Anisotropic Turbulence Models for Wakes in an Active Ocean Environment


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Virginia Tech


A set of second-moment closure turbulence models are implemented for the study of wake evolution in an oceanic environment. The effects of density stratification are considered, and the models are validated against laboratory experiments mimicking the stratified ocean environment, and against previous experimental study of wakes subjected to a density stratification. The turbulence models are found to reproduce a number of important behaviors which differentiate stratified wakes from those in a homogeneous environment, including the appropriate decay rates in turbulence quantities, buoyant suppression of turbulence length scales, and canonical stages in wake evolution. The existence of background turbulence is considered both through the introduction of production terms to the turbulence model equations and the replication of scale-resolved simulations of wakes embedded in turbulence. It is found that the freestream turbulence causes accelerated wake growth and faster decay of wake momentum. Wakes are then simulated at a variety of Re and Fr representative of full-scale vehicles operating in an ocean environment, to downstream distances several orders of magnitude greater than existing RANS studies. The models are used to make some general predictions concerning the dependence of late-wake behavior on these parameters, and specific insights into expected behavior are gained. The wake turbulence is classified using "fossil turbulence" and stratification strength criteria from the literature. In keeping with experimentally observed behavior, the stratification is predicted to increase wake persistence. It is also predicted that, regardless of initial Re or F r, the wake turbulence quickly becomes a mixture of overturning eddies and internal waves. It is found that the high Re wakes eventually become strongly affected by the stratification, and enter the strongly-stratified or LAST regime. Additional model improvements are proposed based on the predicted late wake behavior.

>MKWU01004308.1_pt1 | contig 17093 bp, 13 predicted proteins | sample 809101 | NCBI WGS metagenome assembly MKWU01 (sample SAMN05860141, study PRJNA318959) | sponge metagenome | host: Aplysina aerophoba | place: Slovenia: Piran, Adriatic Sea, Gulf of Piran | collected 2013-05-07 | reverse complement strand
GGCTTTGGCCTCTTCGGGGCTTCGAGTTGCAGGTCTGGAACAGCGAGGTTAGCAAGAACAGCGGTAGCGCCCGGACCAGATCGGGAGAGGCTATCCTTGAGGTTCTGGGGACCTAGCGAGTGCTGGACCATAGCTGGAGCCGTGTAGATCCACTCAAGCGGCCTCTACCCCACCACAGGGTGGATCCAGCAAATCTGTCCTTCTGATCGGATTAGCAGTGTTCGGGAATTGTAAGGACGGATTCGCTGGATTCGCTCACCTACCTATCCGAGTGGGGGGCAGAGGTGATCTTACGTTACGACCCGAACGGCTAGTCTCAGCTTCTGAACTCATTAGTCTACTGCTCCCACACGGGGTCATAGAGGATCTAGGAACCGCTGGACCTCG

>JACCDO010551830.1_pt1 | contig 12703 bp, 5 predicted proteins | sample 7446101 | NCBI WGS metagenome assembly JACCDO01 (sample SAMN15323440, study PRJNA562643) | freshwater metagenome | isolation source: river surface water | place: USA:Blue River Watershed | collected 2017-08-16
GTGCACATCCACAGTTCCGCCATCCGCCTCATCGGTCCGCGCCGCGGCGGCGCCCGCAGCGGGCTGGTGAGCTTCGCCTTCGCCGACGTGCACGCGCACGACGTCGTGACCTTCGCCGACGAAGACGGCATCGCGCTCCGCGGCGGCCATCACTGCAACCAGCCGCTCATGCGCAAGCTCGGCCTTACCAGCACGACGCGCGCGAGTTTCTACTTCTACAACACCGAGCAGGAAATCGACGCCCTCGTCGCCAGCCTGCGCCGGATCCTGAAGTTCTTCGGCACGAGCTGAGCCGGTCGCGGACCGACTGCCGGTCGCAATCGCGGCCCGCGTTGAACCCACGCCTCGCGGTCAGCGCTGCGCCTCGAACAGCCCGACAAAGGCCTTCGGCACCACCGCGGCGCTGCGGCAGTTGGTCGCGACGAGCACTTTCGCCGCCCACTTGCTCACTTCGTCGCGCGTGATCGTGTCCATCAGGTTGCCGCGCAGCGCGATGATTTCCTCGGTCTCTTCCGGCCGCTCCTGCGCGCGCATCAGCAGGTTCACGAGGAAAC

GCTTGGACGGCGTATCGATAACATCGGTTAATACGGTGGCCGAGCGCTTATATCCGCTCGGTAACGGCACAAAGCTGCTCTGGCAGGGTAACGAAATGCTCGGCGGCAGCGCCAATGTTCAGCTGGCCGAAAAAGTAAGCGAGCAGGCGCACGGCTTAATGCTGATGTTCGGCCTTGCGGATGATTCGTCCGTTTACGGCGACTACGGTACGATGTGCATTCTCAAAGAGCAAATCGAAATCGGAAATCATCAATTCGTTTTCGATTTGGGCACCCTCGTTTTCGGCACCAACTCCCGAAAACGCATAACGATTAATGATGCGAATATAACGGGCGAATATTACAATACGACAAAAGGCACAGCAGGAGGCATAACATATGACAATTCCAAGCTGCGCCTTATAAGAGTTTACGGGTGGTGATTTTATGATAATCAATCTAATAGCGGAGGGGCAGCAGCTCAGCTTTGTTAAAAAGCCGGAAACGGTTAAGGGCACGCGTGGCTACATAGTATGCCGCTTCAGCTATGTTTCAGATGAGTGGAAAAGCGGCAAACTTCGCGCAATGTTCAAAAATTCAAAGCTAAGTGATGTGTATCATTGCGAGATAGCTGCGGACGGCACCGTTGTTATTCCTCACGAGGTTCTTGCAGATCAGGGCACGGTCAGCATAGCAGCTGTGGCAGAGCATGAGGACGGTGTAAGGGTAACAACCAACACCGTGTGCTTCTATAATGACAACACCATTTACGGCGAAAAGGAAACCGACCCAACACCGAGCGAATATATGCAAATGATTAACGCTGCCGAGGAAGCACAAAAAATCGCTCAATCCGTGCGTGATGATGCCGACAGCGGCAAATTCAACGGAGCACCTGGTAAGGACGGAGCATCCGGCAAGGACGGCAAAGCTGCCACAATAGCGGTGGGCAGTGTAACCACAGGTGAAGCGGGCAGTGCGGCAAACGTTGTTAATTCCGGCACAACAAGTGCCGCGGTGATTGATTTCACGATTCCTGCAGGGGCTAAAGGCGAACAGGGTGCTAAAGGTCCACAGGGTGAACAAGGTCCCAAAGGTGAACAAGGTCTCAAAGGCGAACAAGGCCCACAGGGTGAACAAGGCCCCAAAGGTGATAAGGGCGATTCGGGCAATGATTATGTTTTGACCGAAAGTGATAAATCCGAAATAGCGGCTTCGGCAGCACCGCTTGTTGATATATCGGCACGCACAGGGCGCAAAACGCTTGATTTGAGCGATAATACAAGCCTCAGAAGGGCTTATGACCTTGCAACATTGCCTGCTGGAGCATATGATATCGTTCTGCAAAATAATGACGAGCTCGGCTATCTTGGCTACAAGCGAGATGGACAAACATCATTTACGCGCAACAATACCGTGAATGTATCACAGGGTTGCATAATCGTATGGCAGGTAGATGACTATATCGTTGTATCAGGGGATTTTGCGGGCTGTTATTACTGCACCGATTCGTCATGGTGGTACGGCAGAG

Wakes, Stratified, Turbulence Modeling, Second-Moment, RANS